But it has also made clear that it will not come to the military defense of the non-NATO member Ukraine. One lesson that Beijing might learn from this is that, in the absence of either a bilateral treaty like the one it has with Japan or a multilateral treaty like the one binding members of NATO, the United States is unlikely to intervene militarily to defend Taiwan. And if that is the main takeaway from this war, then Beijing may well be emboldened to use military force in any future crisis involving the Taipei government.

Finally, the Russian invasion of Ukraine has probably already taught China’s leaders that the broader international community can self-mobilize in response to aggression. From governments to international organizations, from private firms to cultural associations, the world has responded to Russia’s aggression swiftly and with devastating effect.

And it has done so spontaneously. While the United States may have played a catalytic role in triggering the initial response, that response has quickly spiraled out of Washington’s control — to the point where no one in the United States is able to dial the international pressure on Russia up or down in response to changing circumstances.

It is possible, of course, that this self-mobilization may turn out to be nothing more than the death-spasm of the liberal international order — a last, gasping expression of all the high-sounding liberal virtues that were peddled so relentlessly following the Soviet Union’s unlamented demise. Equally, it may be nothing more than a unique moment of moral panic — a one-off episode of mass hysteria that tells us very little about how the world might react to a future great power invasion of a neighbor. 

And, of course, there’s always the possibility that while the international community has clearly been willing to mobilize against the aggression of a relatively weak and economically insignificant Russia, it would be less inclined to do so in the face of an invasion carried out by a much more powerful and economically consequential China. 

But China’s leaders must also be considering the very real possibility that the global condemnation of Putin’s war might be telling them something significant about the evolving geopolitical ecosystem and the kinds of systemic pressures it can generate in response to a clearly illegitimate use of force.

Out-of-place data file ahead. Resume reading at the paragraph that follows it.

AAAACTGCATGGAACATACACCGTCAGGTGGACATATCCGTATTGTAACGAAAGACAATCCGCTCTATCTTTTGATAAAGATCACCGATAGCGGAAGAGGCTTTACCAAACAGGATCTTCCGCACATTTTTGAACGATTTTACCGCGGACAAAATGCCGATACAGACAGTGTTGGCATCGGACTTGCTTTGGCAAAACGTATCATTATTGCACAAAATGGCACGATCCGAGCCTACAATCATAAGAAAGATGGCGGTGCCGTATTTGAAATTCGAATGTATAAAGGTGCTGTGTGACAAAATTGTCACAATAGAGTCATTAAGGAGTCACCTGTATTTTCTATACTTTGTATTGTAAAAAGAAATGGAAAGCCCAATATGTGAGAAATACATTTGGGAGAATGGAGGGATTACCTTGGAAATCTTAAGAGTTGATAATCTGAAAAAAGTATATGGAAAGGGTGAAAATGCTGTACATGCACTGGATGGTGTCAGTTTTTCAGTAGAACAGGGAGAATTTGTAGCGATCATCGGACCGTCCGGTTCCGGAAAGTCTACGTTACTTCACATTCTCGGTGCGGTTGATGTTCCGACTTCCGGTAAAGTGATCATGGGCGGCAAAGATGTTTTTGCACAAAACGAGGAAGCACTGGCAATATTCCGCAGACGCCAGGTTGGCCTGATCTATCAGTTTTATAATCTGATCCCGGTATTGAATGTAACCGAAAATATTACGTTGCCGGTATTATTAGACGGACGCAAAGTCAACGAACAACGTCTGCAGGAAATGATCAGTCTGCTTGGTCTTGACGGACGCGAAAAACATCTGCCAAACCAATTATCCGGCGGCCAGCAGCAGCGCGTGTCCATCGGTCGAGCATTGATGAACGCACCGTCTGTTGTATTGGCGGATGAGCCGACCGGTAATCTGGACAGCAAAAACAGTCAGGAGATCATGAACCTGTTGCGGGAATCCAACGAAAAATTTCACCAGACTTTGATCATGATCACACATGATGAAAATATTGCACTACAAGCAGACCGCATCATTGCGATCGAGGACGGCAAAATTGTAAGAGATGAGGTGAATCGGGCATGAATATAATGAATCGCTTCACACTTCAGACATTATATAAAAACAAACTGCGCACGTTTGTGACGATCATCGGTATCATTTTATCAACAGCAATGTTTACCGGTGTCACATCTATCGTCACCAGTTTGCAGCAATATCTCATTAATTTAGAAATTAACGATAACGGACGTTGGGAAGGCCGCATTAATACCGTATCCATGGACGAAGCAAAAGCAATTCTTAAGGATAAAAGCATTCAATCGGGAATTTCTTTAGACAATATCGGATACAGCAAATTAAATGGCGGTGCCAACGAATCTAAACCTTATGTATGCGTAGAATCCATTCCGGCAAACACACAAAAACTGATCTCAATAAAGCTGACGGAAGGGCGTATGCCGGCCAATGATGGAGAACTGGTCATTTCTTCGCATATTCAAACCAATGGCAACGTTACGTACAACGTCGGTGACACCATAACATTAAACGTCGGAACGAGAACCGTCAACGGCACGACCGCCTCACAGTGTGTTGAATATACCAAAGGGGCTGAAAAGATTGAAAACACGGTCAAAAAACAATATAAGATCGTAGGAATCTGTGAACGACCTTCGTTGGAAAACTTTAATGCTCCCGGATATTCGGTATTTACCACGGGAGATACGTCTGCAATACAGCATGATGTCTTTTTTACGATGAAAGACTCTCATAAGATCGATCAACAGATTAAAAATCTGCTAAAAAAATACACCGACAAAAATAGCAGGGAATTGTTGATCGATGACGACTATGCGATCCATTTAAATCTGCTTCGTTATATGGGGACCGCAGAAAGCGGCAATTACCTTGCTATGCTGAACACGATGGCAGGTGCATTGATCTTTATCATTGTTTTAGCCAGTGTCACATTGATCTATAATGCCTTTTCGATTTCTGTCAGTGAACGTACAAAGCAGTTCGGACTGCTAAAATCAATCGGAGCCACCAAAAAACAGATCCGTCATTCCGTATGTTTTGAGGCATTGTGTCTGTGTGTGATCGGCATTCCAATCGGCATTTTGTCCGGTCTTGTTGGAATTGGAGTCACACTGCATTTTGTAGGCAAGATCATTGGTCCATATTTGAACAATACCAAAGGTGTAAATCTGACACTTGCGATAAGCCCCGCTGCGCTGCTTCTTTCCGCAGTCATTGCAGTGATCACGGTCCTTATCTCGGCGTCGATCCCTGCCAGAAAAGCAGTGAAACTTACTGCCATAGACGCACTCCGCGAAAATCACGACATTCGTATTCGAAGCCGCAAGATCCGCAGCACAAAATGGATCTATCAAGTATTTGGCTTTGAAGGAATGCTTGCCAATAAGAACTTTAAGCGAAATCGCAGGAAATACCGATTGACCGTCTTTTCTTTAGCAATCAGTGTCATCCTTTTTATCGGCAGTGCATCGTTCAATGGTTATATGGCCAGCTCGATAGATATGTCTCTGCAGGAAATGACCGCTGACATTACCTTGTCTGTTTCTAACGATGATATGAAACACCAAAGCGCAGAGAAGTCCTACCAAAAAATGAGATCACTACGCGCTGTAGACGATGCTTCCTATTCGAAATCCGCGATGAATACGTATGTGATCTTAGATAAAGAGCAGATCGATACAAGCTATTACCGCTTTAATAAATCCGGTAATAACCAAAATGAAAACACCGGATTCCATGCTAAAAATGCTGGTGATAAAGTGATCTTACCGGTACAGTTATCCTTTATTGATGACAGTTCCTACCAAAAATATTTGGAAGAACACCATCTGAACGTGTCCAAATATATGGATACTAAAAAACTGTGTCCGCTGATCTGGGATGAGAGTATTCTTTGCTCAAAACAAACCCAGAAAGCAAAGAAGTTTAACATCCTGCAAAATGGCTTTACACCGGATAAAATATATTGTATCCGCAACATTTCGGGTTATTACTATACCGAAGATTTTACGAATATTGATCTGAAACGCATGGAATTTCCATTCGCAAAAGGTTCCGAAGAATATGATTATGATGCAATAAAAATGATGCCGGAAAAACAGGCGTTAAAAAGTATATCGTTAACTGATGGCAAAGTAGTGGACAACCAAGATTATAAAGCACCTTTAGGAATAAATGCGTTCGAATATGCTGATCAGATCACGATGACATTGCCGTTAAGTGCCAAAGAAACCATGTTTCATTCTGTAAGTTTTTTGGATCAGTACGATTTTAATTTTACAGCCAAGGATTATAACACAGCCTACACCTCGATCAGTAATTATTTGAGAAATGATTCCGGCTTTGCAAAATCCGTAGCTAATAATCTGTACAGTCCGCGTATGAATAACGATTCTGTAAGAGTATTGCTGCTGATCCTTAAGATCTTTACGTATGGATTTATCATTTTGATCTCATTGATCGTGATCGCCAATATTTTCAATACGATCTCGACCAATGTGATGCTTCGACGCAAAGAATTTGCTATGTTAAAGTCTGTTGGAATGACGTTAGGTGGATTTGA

In other words, the lesson they might be drawing from this episode is that for the foreseeable future anything that even remotely resembles Russia’s invasion of Ukraine is likely to elicit an unbearable, full-spectrum and perhaps even uncontrollable response from the international community. 

What, ultimately, will the Russian invasion of Ukraine teach China’s leaders about using force to subdue Taiwan? Again, it’s early days yet and that makes it difficult to answer that question definitively. But if there’s one big lesson that Vladimir Putin’s war is likely to teach China’s leaders, it’s this: The simplest things in war are incredibly difficult — and never more so than when you are fighting a committed, tenacious enemy. 

That has obviously been true in Ukraine, and China’s leaders now have every reason to believe it would be true of Taiwan too. And given this, and the demonstrated ability of the West to react swiftly and meaningfully, the ultimate takeaway for China should be obvious: Think very, very carefully before you cry “havoc” and let slip the dogs of war.

Andrew Latham is a professor of international relations at Macalester College in Saint Paul, Minn., and a non-resident fellow at Defense Priorities in Washington, D.C. Follow him on Twitter @aalatham.

Tags China China-Taiwan tension invasion of Taiwan NATO Post-Soviet conflicts Russia Russia-Ukraine war Russian invasion of Ukraine Russo-Ukrainian War Taipei Taiwan Ukraine Vladimir Putin